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Resources Available for Our Community

April 19, 2012 - Ernest Hohmeyer
The world of “economic development financing” can be a complicated one. The good news is that there are a slew of options ranging from real estate projects to working capital.

The bad news is that many of these programs have different applications and diverse criteria for eligibility.

In general terms, here are some things you may want to keep in mind when applying to these funds:

• You will need a clear, concise and complete plan. Remember, that while you may be talking to a local economic development representative, their “approval board” may be from a place where the Adirondacks are confused with the Catskills.

• While not impossible, it is difficult to obtain “grants” for small business. Grants or more typically found in the world of innovation and infrastructure often related to serious job creating projects.

• You should not consider economic development financing only as “cheap money.” Economic development financing can be most helpful to fill in a “gap” to make the deal work. For example, you cannot get all of your funding from a bank and you need another lender to make it happen.

• Economic development funds are generally not “primary” lenders. They like to work with banks as “secondary” or subordinated lenders. What this means is that they may take a second or sometimes even a third position behind a bank on collateral.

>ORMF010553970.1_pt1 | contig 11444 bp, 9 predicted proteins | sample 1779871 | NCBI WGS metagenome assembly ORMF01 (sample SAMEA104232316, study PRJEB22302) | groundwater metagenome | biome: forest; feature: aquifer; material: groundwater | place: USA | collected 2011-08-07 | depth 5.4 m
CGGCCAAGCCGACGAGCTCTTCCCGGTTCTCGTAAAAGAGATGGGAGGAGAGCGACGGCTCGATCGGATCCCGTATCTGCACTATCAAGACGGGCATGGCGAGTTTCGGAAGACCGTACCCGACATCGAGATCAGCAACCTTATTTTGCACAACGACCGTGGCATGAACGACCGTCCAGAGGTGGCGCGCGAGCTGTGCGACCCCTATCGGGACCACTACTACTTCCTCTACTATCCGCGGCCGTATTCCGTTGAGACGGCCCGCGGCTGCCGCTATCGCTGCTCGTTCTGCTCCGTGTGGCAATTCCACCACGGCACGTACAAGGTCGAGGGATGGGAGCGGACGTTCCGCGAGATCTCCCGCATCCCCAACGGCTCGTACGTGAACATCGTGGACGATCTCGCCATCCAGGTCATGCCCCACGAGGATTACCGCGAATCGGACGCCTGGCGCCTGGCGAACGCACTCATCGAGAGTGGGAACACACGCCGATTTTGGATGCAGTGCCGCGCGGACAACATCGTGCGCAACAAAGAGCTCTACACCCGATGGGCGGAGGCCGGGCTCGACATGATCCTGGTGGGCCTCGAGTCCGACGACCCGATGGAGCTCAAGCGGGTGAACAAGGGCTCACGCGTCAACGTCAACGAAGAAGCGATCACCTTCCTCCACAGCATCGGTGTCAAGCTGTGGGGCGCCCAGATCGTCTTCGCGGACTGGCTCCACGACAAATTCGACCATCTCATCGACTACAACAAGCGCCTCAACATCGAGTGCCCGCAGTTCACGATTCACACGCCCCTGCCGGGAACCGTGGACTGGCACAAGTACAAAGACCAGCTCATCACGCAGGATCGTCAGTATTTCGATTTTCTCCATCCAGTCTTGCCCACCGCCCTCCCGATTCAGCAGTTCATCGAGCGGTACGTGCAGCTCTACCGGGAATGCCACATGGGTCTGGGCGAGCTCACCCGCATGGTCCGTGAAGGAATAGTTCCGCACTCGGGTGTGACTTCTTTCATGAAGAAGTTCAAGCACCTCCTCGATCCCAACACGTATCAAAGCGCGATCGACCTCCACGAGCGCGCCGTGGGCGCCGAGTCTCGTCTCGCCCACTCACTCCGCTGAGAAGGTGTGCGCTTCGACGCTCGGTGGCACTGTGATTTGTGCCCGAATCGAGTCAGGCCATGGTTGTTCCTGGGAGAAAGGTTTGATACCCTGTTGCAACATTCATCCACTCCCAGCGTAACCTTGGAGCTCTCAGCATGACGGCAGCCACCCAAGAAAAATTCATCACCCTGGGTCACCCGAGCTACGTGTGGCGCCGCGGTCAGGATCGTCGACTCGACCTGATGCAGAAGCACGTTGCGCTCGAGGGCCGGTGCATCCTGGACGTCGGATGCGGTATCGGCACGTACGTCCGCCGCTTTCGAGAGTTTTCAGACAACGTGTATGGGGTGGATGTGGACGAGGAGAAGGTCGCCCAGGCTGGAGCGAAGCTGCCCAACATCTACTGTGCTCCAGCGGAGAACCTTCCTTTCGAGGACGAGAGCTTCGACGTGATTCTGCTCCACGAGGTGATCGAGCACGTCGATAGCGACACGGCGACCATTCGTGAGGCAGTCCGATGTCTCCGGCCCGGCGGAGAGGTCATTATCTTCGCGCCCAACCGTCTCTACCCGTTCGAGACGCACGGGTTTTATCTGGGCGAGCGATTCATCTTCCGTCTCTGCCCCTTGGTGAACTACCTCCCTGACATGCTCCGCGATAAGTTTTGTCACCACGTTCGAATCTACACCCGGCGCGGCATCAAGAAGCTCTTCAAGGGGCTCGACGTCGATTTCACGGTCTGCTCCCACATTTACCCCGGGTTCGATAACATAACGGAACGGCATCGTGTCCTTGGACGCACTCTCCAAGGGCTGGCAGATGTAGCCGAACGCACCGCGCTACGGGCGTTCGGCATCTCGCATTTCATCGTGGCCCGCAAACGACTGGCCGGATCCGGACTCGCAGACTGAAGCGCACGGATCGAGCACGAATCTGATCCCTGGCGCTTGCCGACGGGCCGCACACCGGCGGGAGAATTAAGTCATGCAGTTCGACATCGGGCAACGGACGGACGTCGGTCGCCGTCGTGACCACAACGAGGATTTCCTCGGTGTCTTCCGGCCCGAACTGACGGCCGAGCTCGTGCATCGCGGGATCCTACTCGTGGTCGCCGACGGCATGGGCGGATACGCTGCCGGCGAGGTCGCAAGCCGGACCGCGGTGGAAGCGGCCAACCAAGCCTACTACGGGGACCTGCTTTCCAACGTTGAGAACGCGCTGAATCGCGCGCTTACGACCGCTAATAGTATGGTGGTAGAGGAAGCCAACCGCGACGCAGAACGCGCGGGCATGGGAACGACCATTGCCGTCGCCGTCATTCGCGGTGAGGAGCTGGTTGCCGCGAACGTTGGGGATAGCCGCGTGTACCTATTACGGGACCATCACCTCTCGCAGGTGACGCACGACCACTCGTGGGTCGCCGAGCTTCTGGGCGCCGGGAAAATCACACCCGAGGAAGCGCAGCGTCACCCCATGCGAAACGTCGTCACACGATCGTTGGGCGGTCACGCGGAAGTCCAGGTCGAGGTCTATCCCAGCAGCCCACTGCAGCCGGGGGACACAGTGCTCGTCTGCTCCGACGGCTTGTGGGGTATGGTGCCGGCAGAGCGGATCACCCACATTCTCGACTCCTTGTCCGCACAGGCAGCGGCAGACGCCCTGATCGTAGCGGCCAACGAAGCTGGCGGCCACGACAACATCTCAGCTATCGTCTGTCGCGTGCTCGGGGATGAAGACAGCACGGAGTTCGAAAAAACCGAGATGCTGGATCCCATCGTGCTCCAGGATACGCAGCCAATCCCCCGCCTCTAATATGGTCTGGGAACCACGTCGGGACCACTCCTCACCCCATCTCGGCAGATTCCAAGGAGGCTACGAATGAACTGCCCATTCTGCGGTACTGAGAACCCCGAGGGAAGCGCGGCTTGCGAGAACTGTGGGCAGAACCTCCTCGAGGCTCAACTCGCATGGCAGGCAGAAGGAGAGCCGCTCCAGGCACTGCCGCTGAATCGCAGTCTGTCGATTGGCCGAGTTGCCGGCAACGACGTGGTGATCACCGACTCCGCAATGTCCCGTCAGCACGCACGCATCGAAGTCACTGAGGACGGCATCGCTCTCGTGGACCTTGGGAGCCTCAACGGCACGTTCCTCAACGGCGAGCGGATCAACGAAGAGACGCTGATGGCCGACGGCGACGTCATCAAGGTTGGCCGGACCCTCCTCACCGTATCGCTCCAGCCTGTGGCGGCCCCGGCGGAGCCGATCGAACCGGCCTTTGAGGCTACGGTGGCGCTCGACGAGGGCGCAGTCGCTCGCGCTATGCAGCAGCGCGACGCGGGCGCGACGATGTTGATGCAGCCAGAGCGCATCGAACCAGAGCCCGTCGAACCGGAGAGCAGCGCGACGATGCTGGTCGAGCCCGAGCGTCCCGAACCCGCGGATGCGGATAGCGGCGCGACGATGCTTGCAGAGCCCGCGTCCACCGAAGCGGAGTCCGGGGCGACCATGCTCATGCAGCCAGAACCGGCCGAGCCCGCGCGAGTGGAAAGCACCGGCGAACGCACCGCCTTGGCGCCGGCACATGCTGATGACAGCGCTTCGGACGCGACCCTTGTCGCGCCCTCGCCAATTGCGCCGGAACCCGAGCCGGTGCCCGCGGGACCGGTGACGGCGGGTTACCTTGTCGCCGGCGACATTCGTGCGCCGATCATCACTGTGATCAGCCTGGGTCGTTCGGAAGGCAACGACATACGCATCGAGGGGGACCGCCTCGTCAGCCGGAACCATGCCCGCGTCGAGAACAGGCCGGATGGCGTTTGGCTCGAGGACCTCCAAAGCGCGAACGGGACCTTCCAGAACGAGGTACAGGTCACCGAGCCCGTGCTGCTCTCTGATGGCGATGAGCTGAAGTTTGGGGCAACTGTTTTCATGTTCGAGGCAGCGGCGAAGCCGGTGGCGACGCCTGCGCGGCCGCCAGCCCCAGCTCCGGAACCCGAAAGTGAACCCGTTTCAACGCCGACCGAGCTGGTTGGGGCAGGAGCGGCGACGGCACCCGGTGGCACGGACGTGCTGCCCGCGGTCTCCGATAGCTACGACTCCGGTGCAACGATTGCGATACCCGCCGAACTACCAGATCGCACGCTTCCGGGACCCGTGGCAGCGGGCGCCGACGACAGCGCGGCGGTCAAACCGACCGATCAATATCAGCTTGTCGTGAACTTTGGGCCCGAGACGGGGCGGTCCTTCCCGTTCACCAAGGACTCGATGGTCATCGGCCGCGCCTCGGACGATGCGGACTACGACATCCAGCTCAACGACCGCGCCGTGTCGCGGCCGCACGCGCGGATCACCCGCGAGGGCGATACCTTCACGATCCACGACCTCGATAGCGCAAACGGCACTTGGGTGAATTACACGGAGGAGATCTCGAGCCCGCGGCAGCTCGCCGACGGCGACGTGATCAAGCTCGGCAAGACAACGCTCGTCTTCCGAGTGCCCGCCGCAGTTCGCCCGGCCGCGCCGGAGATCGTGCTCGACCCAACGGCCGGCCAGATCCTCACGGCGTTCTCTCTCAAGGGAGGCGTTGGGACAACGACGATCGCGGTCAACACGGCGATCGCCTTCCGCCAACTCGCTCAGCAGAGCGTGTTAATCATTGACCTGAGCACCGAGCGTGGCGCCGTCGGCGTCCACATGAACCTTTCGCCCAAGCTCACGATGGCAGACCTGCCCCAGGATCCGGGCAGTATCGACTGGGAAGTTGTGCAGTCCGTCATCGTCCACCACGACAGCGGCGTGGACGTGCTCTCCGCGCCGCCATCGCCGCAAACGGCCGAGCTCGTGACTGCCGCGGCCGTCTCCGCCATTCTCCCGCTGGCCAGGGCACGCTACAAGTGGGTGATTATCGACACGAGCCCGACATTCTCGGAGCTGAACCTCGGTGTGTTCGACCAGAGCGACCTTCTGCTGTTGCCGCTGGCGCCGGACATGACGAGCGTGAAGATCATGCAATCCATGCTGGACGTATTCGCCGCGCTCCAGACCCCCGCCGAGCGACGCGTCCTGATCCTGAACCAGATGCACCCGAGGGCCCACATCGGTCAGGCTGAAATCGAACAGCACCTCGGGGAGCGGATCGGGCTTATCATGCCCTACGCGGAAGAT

• Shop around. There are many different economic development programs, each with different mandates and criteria. If you are rejected by one it may not necessarily mean you do not have a good plan – it may not have met their criteria. Most do not do retail and some do tourism. Manufacturing and those that provide technical job opportunities often are the most sought after.

• Be sure to separate your financing needs. Some economic development programs only do real estate while others consider it an in-eligible use. Others do only equipment loans.

• As a first step, it may be good to create an “Executive Summary” of your project then you can leave with them. This may include:

- A brief summary of your organization - The goals of your project - Key project details - A breakdown of financing required - Discussions with other lenders - Projected community impact - Community support

Remember, that the rationale for most economic development programs is to “kick-start” a project that will provide a positive community impact. In addition to project viability, how much you may be able to borrow may depend on the number of jobs you create, increase the tax base or provide for a significant community need.

If you are a non-profit or local government official, there is a whole new world out there from very non-traditional sources. We will discuss this in the future.

To help get you started, here is a list of some of these resources in our area. It is by no means complete so talk to these people early on in the development of your project. They are most often very helpful with identifying other resources that may be available to you.


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